yield curve

(redirected from Term spreads)

Yield curve

The graphic depiction of the relationship between the yield on bonds of the same credit quality but different maturities. Related: Term structure of interest rates. Harvey (1991) finds that the inversions of the yield curve (short-term rates greater than long term rates) have preceded the last five US recessions. The yield curve can accurately forecast the turning points of the business cycle.

Yield Curve

A representation on a chart of the yields on bonds with identical credit ratings but different maturities. On the yield curve, the maturities are represented on the x-axis, and the yield is represented on the y-axis. That is, if the yield curve trends upward, it indicates that interest rates for long-term debt securities are higher than short-term debt securities; this is called a normal yield curve. A negative yield curve indicates that interest rates for short-term debt securities are higher, and a flat yield curve indicates that they are roughly the same. Yield curves are most commonly plotted with U.S. Treasuries with different maturities; this is used to predict future trends in interest rates.

yield curve

At any particular time, the relation between bond yields and maturity lengths. The yield curve usually has a positive slope because yields on long-term bonds generally exceed yields on short-term bonds. The shape of a yield curve is influenced by a number of factors including the relative riskiness between long-term and short-term securities and by investors' expectations as to the level of future interest rates. Also called term structure of interest rates. See also expectations hypothesis, flat yield curve, negative yield curve, positive yield curve, riding the yield curve.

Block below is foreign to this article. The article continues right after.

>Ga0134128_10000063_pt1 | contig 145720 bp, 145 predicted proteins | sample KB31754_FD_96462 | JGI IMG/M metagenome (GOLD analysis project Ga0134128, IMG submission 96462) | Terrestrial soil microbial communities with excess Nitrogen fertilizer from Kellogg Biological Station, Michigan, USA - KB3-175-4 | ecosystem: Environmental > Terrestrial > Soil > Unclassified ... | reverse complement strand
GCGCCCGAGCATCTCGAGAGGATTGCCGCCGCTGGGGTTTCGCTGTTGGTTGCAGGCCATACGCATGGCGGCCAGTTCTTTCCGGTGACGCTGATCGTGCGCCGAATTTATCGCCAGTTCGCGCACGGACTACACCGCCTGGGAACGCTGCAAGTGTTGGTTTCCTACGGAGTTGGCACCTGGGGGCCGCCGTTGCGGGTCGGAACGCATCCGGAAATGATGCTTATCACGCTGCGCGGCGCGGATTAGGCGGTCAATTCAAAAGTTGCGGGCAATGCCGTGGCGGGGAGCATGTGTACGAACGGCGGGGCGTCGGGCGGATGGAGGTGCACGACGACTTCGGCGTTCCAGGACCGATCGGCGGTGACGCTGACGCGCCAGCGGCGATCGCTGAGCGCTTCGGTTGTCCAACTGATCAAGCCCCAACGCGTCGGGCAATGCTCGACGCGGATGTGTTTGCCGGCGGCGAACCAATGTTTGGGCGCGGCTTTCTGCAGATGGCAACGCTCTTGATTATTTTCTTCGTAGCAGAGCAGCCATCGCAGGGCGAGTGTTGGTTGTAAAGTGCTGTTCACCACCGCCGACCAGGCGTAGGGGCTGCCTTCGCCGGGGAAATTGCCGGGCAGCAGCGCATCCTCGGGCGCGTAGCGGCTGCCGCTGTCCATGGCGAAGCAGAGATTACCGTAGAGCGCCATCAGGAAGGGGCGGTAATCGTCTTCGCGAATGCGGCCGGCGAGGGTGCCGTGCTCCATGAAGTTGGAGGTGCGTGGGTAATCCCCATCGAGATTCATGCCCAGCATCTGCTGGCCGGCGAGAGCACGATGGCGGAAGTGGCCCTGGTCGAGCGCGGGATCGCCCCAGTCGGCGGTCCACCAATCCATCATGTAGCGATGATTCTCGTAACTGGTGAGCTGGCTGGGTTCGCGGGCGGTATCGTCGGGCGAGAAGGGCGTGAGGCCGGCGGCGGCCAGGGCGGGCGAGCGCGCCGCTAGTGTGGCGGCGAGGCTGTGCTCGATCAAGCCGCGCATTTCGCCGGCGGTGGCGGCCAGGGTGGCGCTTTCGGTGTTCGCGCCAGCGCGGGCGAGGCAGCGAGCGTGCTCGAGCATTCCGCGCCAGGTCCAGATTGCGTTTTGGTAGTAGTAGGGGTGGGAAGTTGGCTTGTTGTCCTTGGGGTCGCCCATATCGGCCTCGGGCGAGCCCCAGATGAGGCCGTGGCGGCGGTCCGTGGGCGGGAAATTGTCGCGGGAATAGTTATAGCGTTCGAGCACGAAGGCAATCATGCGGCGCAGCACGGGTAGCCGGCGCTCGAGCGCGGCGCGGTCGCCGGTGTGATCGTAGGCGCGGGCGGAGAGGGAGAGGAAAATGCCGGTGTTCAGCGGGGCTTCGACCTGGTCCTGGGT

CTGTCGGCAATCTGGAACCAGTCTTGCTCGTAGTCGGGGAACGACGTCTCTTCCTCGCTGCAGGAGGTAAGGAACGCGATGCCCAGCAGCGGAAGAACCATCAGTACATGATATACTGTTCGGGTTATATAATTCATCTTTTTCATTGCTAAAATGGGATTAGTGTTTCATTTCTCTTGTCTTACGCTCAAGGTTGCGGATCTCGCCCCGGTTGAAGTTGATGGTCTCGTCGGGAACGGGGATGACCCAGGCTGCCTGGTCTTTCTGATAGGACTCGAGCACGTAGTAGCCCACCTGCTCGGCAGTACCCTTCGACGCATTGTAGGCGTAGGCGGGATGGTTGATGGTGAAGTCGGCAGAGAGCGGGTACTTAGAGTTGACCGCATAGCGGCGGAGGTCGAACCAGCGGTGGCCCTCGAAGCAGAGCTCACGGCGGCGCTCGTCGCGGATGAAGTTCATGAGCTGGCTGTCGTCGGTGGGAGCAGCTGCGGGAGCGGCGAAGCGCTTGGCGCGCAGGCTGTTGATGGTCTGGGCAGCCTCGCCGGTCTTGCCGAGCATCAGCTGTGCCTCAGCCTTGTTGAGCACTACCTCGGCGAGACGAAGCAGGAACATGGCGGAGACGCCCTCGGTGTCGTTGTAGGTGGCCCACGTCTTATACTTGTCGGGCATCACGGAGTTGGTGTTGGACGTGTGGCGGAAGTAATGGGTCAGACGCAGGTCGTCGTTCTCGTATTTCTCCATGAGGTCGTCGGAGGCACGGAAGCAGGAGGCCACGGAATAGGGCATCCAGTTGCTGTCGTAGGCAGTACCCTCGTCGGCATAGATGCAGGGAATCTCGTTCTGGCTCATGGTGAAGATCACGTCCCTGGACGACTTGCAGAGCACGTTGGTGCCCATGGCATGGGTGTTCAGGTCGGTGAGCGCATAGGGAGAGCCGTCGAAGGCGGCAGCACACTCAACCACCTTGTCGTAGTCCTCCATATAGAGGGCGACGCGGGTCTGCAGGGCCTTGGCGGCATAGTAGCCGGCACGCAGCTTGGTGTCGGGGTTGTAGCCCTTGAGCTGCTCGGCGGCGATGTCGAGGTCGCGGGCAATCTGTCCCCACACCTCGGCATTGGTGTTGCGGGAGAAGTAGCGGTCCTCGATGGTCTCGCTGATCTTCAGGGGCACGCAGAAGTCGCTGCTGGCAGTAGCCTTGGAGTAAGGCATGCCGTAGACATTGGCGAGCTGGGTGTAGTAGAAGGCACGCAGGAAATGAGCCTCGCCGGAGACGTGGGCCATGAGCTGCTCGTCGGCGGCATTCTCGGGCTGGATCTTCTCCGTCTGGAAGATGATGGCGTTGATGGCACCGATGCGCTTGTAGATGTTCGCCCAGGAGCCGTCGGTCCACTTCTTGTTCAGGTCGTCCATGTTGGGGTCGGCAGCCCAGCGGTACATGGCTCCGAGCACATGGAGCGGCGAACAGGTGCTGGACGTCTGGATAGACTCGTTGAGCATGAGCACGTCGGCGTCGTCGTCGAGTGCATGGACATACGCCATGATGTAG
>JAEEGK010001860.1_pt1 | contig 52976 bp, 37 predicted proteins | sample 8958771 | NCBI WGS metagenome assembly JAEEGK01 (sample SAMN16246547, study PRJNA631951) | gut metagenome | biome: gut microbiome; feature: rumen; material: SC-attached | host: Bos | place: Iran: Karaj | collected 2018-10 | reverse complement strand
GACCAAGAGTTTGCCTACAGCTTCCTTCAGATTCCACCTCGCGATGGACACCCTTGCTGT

Case Study Long-term interest rates are generally higher than short-term rates, resulting in a yield curve that slopes upward. An upward-sloping yield curve was in place in fall 2001 when six-month Treasury bills were yielding 2% at the same time that 30-year Treasury bonds were selling to yield slightly over 5%. Despite the relatively steep slope of the curve, many bond traders were convinced the slope would grow even steeper. That is, they believed short-term interest rates would continue to fall at the same time long-term rates remained steady or moved upward. The Federal Reserve was actively pursuing an easy money policy to stimulate a weakening economy. The September 11 terrorist attacks on the World Trade Center and Pentagon accelerated the economic decline with major corporate layoffs, reductions in industrial output, and increased business bankruptcies. The attack also made it likely that the U.S. Treasury would increase spending, thereby borrowing more and selling more Treasury bonds. The increased borrowing would result in higher long-term interest rates and reduced prices for Treasury bonds. At least, that was the theory. In this environment many bond traders decided to take an investment position that allowed them to profit from a steeper yield curve. Traders took a bullish position (bought) in short-term Treasuries they thought would increase in price, and at the same time they assumed a bearish position (sold) in long-term Treasuries they thought would decline in price. This investment strategy came tumbling down on October 31, when the U.S. Treasury made a surprise announcement that it would quit selling 30-year bonds. The announcement caused a major price increase in these bonds that in a two-day period reduced yields from 5.25% to about 4.8%. What seemed a sure thing among sophisticated investors turned into a nightmare as a bearish bet on long-term Treasuries went bad for a reason none of the participants had foreseen.